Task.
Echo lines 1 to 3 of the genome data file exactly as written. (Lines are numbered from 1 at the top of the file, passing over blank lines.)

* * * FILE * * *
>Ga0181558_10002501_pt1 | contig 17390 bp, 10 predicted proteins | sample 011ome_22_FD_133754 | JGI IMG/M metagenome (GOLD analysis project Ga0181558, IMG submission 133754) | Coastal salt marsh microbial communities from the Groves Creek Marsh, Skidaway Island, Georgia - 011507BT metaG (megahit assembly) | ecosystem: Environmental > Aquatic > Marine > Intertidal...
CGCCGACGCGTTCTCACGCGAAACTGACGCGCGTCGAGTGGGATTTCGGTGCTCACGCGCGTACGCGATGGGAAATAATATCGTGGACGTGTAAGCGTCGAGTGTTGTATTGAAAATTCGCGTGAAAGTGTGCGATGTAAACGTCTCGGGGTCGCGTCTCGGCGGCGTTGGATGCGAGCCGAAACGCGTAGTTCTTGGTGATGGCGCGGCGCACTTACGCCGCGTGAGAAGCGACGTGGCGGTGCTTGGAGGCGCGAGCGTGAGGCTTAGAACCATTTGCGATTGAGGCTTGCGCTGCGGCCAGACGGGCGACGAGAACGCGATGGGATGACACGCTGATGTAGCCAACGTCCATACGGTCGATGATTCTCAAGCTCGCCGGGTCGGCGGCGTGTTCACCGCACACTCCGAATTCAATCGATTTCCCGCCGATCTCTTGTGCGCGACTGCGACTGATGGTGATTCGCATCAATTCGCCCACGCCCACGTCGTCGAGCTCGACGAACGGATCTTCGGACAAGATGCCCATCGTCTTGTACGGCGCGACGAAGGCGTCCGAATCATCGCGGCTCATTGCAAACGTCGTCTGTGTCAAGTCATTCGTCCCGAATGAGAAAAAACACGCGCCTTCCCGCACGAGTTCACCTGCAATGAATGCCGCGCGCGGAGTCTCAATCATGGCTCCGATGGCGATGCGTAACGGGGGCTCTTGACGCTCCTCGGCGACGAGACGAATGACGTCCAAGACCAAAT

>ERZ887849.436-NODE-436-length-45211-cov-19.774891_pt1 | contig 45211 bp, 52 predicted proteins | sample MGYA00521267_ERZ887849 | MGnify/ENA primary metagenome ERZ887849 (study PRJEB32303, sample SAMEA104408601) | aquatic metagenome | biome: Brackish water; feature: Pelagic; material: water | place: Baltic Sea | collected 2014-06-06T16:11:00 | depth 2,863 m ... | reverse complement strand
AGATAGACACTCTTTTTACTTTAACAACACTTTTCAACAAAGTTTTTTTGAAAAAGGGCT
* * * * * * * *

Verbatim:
>Ga0181558_10002501_pt1 | contig 17390 bp, 10 predicted proteins | sample 011ome_22_FD_133754 | JGI IMG/M metagenome (GOLD analysis project Ga0181558, IMG submission 133754) | Coastal salt marsh microbial communities from the Groves Creek Marsh, Skidaway Island, Georgia - 011507BT metaG (megahit assembly) | ecosystem: Environmental > Aquatic > Marine > Intertidal...
CGCCGACGCGTTCTCACGCGAAACTGACGCGCGTCGAGTGGGATTTCGGTGCTCACGCGCGTACGCGATGGGAAATAATATCGTGGACGTGTAAGCGTCGAGTGTTGTATTGAAAATTCGCGTGAAAGTGTGCGATGTAAACGTCTCGGGGTCGCGTCTCGGCGGCGTTGGATGCGAGCCGAAACGCGTAGTTCTTGGTGATGGCGCGGCGCACTTACGCCGCGTGAGAAGCGACGTGGCGGTGCTTGGAGGCGCGAGCGTGAGGCTTAGAACCATTTGCGATTGAGGCTTGCGCTGCGGCCAGACGGGCGACGAGAACGCGATGGGATGACACGCTGATGTAGCCAACGTCCATACGGTCGATGATTCTCAAGCTCGCCGGGTCGGCGGCGTGTTCACCGCACACTCCGAATTCAATCGATTTCCCGCCGATCTCTTGTGCGCGACTGCGACTGATGGTGATTCGCATCAATTCGCCCACGCCCACGTCGTCGAGCTCGACGAACGGATCTTCGGACAAGATGCCCATCGTCTTGTACGGCGCGACGAAGGCGTCCGAATCATCGCGGCTCATTGCAAACGTCGTCTGTGTCAAGTCATTCGTCCCGAATGAGAAAAAACACGCGCCTTCCCGCACGAGTTCACCTGCAATGAATGCCGCGCGCGGAGTCTCAATCATGGCTCCGATGGCGATGCGTAACGGGGGCTCTTGACGCTCCTCGGCGACGAGACGAATGACGTCCAAGACCAAAT

>ERZ887849.436-NODE-436-length-45211-cov-19.774891_pt1 | contig 45211 bp, 52 predicted proteins | sample MGYA00521267_ERZ887849 | MGnify/ENA primary metagenome ERZ887849 (study PRJEB32303, sample SAMEA104408601) | aquatic metagenome | biome: Brackish water; feature: Pelagic; material: water | place: Baltic Sea | collected 2014-06-06T16:11:00 | depth 2,863 m ... | reverse complement strand